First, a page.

[XML-SIG] Re: [I18n-sig] Re: [Python-Dev] Unicode debate

Guido van Rossum guido@python.org
Mon, 01 May 2000 23:31:54 -0400

Tom Passin:
> I'm with Paul and Federick on this one - at least about characters being the
> atoms of a string.  We **have** to be able to refer to **characters** in a
> string, and without guessing.  Otherwise, how could you ever construct a
> test, like theString[3]==[a particular japanese ideograph]?  If we do it by
> having a "string" datatype, which is really a byte list, and a
> "unicodeString" datatype which is a list of abstract characters, I'd say
> everyone could get used to working with them.  We'd have to supply
> conversion functions, of course.

You seem unfamiliar with the details of the implementation we're
proposing?  We already have two datatypes, 8-bit string (call it byte
array) and Unicode string.  There are conversions between them:
explicit conversions such as u.encode("utf-8") or unicode(s,
"latin-1") and implicit conversions used in situations like u+s or
u==s.  The whole discussion is *only* about what the default
conversion in the latter cases should be -- the rest of the
implementation is rock solid and works well.

Users can accomplish what you are proposing by simply ensuring that
theString is a Unicode string.

> This route might be the easiest to understand for users.  We'd have to be
> very clear about what file.read() would return, for example, and all those
> similar read and write functions.  And we'd have to work out how real 8-bit
> calls (like writing to a socket?) would play with the new types.

These are all well defined -- they all deal in 8-bit strings
internally, and all use the default conversions when given Unicode
strings.  Programs that only deal in 8-bit strings don't need to
change.  Programs that want to deal with Unicode and sockets, for
example, must know what encoding to use on the socket, and if it's not
the default encoding, must use explicit conversions.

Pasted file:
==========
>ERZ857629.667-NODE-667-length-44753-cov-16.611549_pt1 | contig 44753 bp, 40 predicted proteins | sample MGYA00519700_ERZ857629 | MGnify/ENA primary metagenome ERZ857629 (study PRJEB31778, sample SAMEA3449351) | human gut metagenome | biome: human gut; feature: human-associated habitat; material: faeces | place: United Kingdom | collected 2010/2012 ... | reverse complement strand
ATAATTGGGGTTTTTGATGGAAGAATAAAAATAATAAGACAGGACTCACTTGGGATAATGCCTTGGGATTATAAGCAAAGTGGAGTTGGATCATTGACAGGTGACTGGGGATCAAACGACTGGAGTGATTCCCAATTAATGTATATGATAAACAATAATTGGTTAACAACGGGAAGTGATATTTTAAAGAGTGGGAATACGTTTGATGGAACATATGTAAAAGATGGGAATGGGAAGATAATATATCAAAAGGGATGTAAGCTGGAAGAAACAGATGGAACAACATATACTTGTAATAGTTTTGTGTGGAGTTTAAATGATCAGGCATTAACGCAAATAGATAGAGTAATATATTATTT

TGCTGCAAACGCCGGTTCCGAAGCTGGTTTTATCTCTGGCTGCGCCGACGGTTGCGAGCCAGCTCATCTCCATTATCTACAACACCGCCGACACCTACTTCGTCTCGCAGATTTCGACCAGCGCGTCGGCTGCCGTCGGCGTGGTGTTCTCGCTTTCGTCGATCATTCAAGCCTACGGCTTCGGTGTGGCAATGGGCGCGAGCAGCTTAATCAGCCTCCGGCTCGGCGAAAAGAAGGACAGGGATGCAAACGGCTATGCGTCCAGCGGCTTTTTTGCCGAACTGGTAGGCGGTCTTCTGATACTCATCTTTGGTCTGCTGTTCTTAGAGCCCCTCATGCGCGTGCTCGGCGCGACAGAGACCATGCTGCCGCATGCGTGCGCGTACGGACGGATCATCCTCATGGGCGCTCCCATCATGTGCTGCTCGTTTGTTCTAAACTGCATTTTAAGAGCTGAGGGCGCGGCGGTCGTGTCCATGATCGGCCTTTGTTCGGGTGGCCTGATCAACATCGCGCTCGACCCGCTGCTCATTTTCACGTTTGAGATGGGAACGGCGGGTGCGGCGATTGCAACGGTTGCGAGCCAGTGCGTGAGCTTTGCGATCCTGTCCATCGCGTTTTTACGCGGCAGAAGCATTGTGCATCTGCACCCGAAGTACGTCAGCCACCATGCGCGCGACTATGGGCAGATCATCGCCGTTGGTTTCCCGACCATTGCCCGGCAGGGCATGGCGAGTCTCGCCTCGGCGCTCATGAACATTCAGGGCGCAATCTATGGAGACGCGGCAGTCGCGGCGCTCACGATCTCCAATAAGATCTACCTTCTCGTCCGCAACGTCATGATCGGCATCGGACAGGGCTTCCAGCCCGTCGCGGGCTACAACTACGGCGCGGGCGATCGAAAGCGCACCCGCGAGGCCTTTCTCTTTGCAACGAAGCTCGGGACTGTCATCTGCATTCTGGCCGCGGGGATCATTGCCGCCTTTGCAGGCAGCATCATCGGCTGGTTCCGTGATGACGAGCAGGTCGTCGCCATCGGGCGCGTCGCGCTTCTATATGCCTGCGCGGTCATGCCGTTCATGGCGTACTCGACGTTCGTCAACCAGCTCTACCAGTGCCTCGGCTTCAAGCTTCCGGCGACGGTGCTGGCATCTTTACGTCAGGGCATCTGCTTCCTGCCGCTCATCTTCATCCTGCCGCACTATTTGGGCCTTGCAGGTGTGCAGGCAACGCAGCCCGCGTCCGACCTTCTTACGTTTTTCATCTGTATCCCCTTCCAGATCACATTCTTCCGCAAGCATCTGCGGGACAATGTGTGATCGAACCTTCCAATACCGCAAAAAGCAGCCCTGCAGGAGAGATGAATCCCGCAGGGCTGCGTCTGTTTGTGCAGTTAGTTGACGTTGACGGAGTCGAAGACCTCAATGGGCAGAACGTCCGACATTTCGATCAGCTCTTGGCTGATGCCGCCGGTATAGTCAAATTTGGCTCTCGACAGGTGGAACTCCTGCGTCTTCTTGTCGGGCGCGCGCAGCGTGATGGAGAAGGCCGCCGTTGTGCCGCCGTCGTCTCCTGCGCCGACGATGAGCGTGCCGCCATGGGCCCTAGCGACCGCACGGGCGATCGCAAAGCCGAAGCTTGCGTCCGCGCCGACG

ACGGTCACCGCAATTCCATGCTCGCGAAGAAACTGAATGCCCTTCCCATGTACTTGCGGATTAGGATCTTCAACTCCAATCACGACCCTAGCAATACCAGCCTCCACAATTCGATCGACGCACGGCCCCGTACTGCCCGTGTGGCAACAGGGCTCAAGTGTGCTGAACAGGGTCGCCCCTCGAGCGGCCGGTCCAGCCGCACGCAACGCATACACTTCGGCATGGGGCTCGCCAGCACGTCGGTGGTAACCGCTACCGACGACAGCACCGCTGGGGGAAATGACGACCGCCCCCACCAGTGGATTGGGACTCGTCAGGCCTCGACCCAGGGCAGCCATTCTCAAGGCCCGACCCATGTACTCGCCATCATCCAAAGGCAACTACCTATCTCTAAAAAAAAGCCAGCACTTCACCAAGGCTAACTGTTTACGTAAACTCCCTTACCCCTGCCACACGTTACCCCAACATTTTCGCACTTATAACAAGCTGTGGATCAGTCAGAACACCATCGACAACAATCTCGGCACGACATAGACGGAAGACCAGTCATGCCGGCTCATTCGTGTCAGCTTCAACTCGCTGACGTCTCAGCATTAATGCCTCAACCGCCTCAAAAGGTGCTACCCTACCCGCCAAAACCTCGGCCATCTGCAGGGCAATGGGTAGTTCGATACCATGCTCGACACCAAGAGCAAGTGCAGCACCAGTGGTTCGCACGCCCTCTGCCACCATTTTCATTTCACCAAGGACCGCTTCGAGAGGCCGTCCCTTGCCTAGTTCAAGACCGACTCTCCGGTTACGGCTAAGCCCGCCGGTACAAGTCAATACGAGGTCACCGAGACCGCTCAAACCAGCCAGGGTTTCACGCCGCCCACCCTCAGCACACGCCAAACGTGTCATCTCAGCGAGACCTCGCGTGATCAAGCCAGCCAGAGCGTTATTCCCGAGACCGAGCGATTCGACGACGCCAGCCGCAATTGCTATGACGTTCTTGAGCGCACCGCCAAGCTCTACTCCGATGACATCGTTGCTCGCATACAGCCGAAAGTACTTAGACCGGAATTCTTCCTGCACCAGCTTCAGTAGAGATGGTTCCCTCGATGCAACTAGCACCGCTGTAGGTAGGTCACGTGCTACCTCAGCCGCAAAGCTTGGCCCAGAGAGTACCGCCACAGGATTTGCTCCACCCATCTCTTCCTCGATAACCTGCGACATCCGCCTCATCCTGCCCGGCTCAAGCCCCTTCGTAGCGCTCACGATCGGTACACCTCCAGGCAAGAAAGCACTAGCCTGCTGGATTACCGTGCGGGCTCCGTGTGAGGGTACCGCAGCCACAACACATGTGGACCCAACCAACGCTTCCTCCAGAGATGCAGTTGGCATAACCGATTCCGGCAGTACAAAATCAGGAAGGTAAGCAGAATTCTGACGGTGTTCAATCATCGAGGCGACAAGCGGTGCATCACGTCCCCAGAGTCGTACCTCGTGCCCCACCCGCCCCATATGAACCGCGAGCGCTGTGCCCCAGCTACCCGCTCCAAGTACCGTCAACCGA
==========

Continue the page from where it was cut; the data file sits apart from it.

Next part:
> For extra clarity, we could leave string the way it is, introduce stringU
> (unicode string) **and** string8 (Latin-1 or byte list, whichever seems to
> be the best equivalent to the current string).  Then we would deprecate
> string in favor of string8.  Then if tcl and perl go to unicode strings we
> pass them a stringU, and if they go some other way, we pass them something
> else.  COme to think of it, we need some some data type that will continue
> to work with c and c++.  Would that be string8 or would we keep string for
> that purpose?

What would be the difference between string and string8?

> Clarity and ease of use for the user should be primary, fast implementations
> next.  If we didn't care about ease of use and clarity, we could all use
> Scheme or c, don't use sight of it.
> I'd suggest we could create some use cases or scenarios for this area -
> needs input from those who know encodings and low level Python stuff better
> than I.  Then we could examine more systematically how well various
> approaches would work out.

Very good.

Here's one usage scenario.

A Japanese user is reading lines from a file encoded in ISO-2022-JP.
The readline() method returns 8-bit strings in that encoding (the file
object doesn't do any decoding).  She realizes that she wants to do
some character-level processing on the file so she decides to convert
the strings to Unicode.

I believe that whether the default encoding is UTF-8 or Latin-1
doesn't matter for here -- both are wrong, she needs to write explicit
unicode(line, "iso-2022-jp") code anyway.  I would argue that UTF-8 is
"better", because interpreting ISO-2022-JP data as UTF-8 will most
likely give an exception (when a \300 range byte isn't followed by a
\200 range byte) -- while interpreting it as Latin-1 will silently do
the wrong thing.  (An explicit error is always better than silent

I'd love to discuss other scenarios.

--Guido van Rossum (home page: http://www.python.org/~guido/)